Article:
It is time, actually long past time, for the profession of dentistry to aggressively challenge the use of the pumice and rubber cup "prophylaxis" in caring for children. I place the term "prophylaxis" in scare quotes to indicate that there is nothing prophylactic about the use of pumice and a rubber cup to polish children's teeth -- it prevents nothing.
A prophylactic is, by definition, preventive. Our profession has known for many years there is no evidence to support this procedure as a component of a preventive regimen. A recent systematic review of the literature by Azarpazhooh and Main in 2009 only reconfirmed this understanding (British Dental Journal, October 10, 2009, Vol. 207, E4).
In 1995, the ADA published a seminal report, entitled "Treating Caries as an Infectious Disease" (Journal of the American Dental Association [JADA], 1995, Vol. 125:suppl, pp. 2S-15S). The effort was ADA's first in identifying caries risk guidelines: low, moderate, and high. The report identified preventive treatment modalities by caries risk status and age group.
In no instance was a "dental prophylaxis" identified as a caries prevention modality. Polishing children's teeth with pumice and a rubber cup removes the protective enamel pellicle, which requires approximately seven days to mature, according to Zero in 1999 (Dental Clinics of North America, October 1999, Vol. 43:4, pp. 635-664). Additionally, according to a 1978 study by Stookey in the Journal of Dental Research (January 1978, Vol. 57:1, p. 36) and a 1967 study in Helvetia Odontologica Acta by Vrbic and colleagues (1967, Vol. 11:1, pp. 21-26), it removes 0.6 to 4.0 microns of surface enamel. These outer few microns of enamel retain the greatest concentration of protective fluoride, according to a 1982 study in Pediatric Dentistry (September 1982, Vol. 4:3, pp. 228-233).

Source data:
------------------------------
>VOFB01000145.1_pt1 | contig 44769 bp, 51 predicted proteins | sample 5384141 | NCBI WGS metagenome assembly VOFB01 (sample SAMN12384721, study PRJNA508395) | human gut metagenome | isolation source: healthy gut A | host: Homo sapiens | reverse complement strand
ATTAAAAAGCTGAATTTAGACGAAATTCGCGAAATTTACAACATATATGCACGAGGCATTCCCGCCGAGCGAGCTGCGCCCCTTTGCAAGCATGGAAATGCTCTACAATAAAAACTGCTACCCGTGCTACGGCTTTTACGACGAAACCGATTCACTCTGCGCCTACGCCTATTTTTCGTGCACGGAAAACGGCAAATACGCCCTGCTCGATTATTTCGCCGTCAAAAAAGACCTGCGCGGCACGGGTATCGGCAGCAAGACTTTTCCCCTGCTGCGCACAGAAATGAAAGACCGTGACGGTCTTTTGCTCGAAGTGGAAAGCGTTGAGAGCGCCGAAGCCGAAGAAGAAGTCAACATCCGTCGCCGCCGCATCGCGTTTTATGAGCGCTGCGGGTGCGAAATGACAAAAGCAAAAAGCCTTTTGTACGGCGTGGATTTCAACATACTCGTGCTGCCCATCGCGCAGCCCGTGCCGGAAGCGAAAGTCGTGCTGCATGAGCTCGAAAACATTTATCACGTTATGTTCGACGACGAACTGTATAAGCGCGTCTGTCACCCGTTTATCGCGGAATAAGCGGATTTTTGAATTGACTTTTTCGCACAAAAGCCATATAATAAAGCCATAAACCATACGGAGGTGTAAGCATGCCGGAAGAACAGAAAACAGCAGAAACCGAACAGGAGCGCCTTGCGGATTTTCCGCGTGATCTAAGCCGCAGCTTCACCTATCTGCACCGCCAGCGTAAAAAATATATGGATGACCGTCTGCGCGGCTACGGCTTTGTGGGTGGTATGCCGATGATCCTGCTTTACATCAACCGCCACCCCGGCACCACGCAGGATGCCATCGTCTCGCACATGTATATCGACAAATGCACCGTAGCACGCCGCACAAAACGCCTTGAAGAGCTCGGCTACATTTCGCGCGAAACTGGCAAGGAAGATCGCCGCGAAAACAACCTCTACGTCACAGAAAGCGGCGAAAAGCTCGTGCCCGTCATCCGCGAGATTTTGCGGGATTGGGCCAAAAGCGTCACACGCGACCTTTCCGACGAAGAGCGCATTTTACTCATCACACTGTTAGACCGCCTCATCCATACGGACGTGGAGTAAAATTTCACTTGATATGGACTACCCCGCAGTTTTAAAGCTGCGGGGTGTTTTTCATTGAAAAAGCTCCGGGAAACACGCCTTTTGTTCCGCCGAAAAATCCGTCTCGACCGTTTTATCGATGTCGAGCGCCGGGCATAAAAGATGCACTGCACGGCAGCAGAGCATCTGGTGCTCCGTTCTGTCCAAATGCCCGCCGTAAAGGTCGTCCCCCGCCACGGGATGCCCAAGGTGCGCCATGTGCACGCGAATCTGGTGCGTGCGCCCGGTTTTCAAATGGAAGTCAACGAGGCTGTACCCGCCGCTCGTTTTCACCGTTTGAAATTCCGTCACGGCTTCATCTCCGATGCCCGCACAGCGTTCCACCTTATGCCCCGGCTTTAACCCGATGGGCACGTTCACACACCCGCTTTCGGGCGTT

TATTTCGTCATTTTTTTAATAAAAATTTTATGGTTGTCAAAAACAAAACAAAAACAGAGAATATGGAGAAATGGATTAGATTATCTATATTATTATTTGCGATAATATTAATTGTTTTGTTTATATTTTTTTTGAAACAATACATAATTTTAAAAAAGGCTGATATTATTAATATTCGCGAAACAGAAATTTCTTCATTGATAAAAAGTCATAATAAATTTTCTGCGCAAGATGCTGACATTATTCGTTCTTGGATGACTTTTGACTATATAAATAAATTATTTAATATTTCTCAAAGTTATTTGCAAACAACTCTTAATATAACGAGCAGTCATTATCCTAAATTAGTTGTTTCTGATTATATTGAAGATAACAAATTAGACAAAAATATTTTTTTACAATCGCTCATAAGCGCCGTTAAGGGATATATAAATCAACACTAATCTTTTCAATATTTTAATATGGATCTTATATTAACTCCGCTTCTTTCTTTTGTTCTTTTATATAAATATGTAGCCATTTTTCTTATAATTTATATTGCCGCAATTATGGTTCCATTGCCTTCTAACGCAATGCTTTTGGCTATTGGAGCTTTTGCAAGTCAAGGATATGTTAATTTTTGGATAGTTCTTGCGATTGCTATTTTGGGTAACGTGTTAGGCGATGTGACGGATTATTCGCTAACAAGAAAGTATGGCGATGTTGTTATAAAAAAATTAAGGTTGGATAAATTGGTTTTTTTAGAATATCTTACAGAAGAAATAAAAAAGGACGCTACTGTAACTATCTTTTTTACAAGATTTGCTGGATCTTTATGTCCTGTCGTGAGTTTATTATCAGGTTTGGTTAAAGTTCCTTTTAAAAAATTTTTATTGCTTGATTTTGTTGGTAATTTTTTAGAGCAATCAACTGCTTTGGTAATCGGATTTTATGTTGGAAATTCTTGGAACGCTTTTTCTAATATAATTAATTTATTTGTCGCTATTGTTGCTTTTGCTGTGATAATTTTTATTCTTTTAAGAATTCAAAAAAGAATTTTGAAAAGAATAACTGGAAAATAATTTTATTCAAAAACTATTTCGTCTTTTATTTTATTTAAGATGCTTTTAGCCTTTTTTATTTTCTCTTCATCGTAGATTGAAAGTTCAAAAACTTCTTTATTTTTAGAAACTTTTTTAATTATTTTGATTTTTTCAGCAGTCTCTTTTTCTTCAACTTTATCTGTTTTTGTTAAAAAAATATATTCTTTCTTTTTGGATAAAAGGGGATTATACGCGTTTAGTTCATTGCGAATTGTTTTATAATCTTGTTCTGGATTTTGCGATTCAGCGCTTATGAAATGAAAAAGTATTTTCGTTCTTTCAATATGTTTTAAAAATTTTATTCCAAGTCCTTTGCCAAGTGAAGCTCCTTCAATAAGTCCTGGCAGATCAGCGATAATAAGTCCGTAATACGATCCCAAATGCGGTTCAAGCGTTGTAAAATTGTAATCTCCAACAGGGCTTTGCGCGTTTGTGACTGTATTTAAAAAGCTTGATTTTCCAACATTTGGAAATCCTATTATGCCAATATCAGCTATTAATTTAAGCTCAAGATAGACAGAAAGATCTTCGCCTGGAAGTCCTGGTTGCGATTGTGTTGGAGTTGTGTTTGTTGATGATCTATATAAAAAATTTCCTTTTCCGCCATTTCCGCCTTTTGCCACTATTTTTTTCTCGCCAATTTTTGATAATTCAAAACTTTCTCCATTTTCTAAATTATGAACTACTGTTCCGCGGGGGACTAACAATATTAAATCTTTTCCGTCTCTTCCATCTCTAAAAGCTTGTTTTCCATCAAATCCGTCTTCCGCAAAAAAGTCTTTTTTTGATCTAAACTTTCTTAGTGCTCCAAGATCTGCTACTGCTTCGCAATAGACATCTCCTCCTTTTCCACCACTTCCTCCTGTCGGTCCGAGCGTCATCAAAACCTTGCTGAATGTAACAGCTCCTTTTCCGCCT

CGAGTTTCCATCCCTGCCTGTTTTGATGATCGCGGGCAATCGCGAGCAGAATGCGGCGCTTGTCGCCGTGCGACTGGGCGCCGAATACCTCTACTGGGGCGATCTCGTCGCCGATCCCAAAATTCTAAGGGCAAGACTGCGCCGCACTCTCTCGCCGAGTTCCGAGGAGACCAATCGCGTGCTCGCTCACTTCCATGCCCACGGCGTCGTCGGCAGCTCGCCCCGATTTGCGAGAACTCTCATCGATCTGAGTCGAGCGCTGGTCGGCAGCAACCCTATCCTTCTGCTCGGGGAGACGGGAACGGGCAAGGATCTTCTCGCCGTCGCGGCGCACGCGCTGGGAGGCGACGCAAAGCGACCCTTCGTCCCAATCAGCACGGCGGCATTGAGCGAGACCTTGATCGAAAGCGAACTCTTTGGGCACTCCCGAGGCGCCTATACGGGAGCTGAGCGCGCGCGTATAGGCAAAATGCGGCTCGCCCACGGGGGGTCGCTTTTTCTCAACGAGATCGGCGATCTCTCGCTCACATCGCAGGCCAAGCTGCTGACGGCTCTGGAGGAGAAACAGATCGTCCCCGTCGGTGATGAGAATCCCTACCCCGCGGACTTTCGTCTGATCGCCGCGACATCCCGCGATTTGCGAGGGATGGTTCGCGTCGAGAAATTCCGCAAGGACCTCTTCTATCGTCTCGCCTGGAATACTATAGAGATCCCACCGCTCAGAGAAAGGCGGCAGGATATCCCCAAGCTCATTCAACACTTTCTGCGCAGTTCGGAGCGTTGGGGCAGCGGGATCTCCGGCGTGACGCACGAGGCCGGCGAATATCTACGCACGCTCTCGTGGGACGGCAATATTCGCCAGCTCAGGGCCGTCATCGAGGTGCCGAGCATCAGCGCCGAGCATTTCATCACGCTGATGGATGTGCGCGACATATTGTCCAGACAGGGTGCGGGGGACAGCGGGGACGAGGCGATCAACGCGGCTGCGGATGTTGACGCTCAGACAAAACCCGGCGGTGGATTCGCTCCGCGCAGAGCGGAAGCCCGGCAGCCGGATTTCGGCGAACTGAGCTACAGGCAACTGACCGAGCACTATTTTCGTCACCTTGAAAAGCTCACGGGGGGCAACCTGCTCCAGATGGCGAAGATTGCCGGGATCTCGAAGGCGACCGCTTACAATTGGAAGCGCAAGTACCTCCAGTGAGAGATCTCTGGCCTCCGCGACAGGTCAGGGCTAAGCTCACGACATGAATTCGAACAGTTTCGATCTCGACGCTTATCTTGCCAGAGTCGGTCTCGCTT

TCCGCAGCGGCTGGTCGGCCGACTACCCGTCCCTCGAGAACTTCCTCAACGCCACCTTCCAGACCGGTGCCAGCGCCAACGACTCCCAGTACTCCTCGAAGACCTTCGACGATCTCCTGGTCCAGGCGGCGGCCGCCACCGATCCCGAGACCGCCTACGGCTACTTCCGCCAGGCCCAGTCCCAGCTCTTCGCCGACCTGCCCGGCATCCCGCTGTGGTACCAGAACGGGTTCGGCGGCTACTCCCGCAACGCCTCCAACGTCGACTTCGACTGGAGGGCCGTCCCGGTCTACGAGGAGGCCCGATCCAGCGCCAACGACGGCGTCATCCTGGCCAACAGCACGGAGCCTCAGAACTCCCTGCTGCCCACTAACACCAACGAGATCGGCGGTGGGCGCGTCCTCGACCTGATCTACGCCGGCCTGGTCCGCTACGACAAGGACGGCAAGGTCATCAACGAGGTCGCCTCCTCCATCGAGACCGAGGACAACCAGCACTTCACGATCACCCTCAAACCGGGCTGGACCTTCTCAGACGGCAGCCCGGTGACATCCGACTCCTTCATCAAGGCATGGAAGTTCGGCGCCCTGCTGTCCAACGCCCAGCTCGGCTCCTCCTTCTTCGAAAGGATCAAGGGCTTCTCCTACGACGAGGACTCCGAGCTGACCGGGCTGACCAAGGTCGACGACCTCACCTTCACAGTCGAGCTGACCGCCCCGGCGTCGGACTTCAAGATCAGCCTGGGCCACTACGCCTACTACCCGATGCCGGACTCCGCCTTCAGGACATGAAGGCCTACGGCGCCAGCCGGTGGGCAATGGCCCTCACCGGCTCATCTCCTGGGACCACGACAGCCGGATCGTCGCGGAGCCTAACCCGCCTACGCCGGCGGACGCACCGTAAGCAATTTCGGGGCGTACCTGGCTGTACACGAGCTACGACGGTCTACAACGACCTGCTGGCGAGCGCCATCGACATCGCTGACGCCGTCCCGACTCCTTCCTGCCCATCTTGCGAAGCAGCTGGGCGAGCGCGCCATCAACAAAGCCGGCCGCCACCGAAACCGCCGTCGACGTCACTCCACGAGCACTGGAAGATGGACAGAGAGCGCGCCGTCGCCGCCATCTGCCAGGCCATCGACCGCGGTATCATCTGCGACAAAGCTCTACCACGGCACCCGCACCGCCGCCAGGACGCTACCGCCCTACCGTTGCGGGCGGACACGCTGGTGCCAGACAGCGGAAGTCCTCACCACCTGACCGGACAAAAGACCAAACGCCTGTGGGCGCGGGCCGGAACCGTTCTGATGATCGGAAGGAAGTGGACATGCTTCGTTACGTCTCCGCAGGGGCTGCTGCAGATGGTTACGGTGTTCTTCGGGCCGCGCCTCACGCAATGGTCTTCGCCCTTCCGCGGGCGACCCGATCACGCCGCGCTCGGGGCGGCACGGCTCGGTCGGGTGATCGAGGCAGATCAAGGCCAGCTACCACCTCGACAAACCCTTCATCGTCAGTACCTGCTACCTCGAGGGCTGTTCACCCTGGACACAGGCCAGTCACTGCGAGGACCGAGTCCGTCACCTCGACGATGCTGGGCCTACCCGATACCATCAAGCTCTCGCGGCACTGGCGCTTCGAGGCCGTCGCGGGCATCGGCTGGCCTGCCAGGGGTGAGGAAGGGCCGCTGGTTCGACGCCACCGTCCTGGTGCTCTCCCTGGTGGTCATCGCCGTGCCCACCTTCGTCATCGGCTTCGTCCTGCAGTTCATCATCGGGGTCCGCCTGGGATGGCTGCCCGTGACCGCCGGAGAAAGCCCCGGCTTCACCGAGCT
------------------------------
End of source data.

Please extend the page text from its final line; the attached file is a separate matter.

In spite of this, the majority of dentists and hygienists, including pediatric dentists, continue to advocate the "prophy" twice yearly for our children. A 2004 survey of pediatric dentists indicated at that time that 67% of board-certified pediatric dentists routinely performed a pumice and rubber cup prophylaxis on children (Pediatric Dentistry, January-February 2004, Vol. 26:1, pp. 17-22). Some practitioners now perform the "prophy" with a toothbrush and dental floss, which also is not "prophylactic." In Kentucky, Medicaid will pay $48.10 twice a year for a "prophylaxis" on a child with pumice and rubber cup, or with toothbrush/dental floss,yet with no evidence of either having any value. Teeth have to be "cleaned" daily with a toothbrush and dental floss.